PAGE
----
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Old 10-14-2002, 09:45 PM   #1
Mr_Floppy4
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Mount Points?


What exactly are these? Which one should I use for my Linux OS partition and Swap Parition?

Mr_Floppy4
 
Old 10-14-2002, 10:00 PM   #2
MasterC
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A mount point is a directory that you mount a partition on. Usually you will specify them in the /mnt directory as a subdirectory. So lets say you are going to mount your CDROM, it's probably setup as /dev/cdrom already so:
Place the disc in the device
if the directory /mnt/cdrom doesn't exist you would create it:
mkdir /mnt/cdrom
Then you would mount your cdrom at the mount point /mnt/cdrom with:
mount -t iso9660 /dev/cdrom /mnt/cdrom

Mount points are simply directories though, as a direct answer to your question.

As for where do you mount swap, well your swap doesn't have a mount point. Your entry in your fstab would look something like:
/dev/hda2 none swap defaults 1 1

But that's just the example, not necessarily what is needed for your situation.

And your linux OS, well that would mount at the root ( / ) directory.

So your LINUX OS would entry would probably look like:
/dev/hda5 / ext3 defaults 1 1

in your /etc/fstab file.

Does any of this help? If not, you might wanna read some of the links in my sig, or check out the tutorial over at www.linux.org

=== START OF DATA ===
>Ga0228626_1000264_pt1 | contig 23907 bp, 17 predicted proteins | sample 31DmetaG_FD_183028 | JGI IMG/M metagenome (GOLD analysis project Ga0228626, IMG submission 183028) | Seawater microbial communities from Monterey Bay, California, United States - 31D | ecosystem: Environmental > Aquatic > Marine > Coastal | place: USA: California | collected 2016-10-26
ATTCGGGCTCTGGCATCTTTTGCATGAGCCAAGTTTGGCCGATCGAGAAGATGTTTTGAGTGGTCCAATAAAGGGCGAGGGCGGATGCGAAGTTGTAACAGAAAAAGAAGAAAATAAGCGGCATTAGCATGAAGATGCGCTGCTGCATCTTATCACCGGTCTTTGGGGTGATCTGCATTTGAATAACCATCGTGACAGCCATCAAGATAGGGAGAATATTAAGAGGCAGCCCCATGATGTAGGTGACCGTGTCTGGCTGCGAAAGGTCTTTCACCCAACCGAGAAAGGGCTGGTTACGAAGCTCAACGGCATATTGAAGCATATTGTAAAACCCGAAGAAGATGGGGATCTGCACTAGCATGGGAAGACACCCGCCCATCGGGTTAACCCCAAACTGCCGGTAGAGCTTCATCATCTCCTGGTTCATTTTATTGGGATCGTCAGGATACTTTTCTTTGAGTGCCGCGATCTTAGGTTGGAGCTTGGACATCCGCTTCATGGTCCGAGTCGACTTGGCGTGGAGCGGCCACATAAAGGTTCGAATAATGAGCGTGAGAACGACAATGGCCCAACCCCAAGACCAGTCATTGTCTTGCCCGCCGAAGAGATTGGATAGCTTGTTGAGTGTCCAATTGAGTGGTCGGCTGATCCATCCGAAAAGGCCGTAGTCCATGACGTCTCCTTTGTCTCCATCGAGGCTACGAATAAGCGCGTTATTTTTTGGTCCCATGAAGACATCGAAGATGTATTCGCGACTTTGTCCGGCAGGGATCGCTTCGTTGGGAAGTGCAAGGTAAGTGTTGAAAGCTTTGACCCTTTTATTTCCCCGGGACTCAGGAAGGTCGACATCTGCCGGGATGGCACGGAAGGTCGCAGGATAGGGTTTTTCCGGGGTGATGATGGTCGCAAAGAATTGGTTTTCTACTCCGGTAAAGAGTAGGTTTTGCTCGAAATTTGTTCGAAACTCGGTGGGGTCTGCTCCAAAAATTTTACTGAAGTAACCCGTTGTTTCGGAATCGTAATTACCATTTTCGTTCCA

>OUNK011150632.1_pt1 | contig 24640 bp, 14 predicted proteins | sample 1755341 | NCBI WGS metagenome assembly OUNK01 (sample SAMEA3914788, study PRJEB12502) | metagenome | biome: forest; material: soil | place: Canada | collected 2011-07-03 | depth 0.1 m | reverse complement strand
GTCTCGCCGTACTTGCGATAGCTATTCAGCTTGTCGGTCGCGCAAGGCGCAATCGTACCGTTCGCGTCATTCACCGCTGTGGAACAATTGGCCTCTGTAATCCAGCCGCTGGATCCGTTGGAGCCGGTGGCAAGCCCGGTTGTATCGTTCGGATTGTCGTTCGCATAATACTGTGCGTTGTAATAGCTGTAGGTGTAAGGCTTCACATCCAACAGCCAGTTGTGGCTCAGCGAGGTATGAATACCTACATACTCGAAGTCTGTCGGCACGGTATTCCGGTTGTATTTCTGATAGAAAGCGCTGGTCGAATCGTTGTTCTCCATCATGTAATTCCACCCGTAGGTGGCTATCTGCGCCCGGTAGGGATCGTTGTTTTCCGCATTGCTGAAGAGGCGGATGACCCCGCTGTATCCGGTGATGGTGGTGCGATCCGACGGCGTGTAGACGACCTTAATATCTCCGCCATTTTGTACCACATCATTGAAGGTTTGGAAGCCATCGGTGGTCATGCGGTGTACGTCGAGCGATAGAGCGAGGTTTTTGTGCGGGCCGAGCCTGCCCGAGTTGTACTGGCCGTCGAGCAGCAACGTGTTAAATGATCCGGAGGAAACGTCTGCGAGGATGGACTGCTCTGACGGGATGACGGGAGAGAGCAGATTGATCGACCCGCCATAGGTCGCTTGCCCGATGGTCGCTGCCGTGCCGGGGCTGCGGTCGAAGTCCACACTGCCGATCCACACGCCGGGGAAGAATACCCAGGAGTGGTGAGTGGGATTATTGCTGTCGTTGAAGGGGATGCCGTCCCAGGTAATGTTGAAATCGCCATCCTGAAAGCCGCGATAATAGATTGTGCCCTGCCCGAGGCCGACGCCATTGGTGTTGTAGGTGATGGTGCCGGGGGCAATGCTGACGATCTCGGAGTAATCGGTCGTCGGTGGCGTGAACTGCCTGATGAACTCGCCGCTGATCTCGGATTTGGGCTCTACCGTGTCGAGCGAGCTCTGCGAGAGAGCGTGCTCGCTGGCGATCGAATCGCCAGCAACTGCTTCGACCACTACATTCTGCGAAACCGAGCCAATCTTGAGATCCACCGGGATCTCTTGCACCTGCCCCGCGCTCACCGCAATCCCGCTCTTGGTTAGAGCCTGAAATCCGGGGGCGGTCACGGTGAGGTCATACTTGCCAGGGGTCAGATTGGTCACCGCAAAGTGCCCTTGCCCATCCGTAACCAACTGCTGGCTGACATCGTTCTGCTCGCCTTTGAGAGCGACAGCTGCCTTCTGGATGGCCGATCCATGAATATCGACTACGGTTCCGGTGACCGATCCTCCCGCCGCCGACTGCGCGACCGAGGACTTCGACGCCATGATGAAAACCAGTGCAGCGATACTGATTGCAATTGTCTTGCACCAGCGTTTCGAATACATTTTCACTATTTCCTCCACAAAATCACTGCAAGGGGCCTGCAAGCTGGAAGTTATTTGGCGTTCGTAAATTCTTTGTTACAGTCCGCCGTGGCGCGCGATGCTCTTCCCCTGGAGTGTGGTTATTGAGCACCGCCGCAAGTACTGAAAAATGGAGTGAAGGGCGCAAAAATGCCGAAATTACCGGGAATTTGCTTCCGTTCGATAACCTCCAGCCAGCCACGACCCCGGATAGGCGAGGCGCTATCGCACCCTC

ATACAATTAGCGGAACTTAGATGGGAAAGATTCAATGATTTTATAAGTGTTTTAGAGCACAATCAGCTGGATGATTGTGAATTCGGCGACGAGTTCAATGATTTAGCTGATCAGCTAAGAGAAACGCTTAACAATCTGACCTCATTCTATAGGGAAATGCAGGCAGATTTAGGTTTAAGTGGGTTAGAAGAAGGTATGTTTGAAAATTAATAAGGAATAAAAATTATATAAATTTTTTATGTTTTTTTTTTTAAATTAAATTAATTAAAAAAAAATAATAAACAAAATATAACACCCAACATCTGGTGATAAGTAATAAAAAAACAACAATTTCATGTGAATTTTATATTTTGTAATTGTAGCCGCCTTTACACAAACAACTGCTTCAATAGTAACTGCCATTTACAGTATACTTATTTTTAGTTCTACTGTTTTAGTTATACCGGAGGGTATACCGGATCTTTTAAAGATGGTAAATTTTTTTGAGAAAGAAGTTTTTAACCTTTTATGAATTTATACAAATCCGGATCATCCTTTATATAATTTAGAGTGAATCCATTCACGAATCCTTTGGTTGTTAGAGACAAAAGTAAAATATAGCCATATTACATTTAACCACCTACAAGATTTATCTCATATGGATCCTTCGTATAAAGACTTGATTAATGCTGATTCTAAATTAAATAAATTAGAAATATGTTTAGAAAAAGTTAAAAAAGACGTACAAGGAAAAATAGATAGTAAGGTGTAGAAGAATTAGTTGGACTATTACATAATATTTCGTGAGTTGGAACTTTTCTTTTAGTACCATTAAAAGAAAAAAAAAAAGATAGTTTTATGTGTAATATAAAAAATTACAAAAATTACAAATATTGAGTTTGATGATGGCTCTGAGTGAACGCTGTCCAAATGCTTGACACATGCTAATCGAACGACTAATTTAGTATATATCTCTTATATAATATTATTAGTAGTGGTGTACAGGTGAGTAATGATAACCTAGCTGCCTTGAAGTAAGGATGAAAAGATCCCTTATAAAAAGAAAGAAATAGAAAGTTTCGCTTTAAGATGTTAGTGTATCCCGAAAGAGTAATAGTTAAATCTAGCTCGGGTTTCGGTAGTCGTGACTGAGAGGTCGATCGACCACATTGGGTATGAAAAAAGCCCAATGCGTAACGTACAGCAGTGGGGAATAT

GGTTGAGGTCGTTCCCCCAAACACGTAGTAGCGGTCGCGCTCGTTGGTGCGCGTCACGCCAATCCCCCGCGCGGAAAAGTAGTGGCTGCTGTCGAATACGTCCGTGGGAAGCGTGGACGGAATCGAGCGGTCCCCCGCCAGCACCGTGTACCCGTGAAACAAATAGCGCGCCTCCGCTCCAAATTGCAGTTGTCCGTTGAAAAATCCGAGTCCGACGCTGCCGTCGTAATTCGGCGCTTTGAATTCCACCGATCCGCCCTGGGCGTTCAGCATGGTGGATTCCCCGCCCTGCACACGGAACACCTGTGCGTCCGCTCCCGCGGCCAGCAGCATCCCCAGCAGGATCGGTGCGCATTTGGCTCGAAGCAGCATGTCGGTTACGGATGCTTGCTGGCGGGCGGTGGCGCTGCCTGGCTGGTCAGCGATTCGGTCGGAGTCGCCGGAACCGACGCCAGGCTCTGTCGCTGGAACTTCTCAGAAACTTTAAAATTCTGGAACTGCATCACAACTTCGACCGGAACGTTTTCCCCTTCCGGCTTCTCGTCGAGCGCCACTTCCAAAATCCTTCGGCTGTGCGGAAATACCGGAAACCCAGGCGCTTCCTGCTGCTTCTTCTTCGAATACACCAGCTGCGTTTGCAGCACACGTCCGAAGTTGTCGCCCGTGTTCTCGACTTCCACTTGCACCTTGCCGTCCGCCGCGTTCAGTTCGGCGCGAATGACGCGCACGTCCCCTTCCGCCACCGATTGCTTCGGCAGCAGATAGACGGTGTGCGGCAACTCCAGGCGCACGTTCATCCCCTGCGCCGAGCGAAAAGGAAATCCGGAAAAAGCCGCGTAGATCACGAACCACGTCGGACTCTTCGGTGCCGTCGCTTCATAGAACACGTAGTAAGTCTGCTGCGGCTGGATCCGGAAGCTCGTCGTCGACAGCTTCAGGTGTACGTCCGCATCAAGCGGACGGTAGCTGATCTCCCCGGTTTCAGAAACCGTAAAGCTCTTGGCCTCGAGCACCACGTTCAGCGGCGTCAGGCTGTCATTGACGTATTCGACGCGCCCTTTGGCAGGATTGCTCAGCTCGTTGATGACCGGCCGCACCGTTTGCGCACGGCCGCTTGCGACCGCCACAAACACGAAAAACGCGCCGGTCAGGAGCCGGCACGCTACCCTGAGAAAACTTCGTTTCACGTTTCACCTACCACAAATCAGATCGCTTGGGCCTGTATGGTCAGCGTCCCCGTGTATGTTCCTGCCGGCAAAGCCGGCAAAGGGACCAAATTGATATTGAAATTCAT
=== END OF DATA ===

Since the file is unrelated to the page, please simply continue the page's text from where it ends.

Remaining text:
Cool
 
Old 10-14-2002, 10:03 PM   #3
trickykid
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Mount points are where your *nix system mounts certain directories and filesystems to be able to read, write and execute from partitions and or slices on your hard drive.
Not sure what you mean by which one you should use for your Linux OS ?? This is a basic generic question, might want to take a look at some of the howto's at www.tldp.org
You will need at least 2 mount points to install, swap and /

Then your system will automatically create the other mount points for a funcional system. Like if you created just a swap and / partition, and say you create your / partition on /dev/hda1

That means all other directories would also be mounted from /dev/hda1 as they are directly under /

Its just like a tree, and / is on top, then everything else branches off of it. But it is possible to create other mount points for other directories like /var, /tmp, /usr, /home... and etc on another partition.

Say for instance you create / on /dev/hda1 and you create /usr on /dev/hda2... which it would have no problems.

There are so many details, its probably best for you to kind of check out the howto's or try doing a search on Unix or Linux file heirarchy's.
 
  


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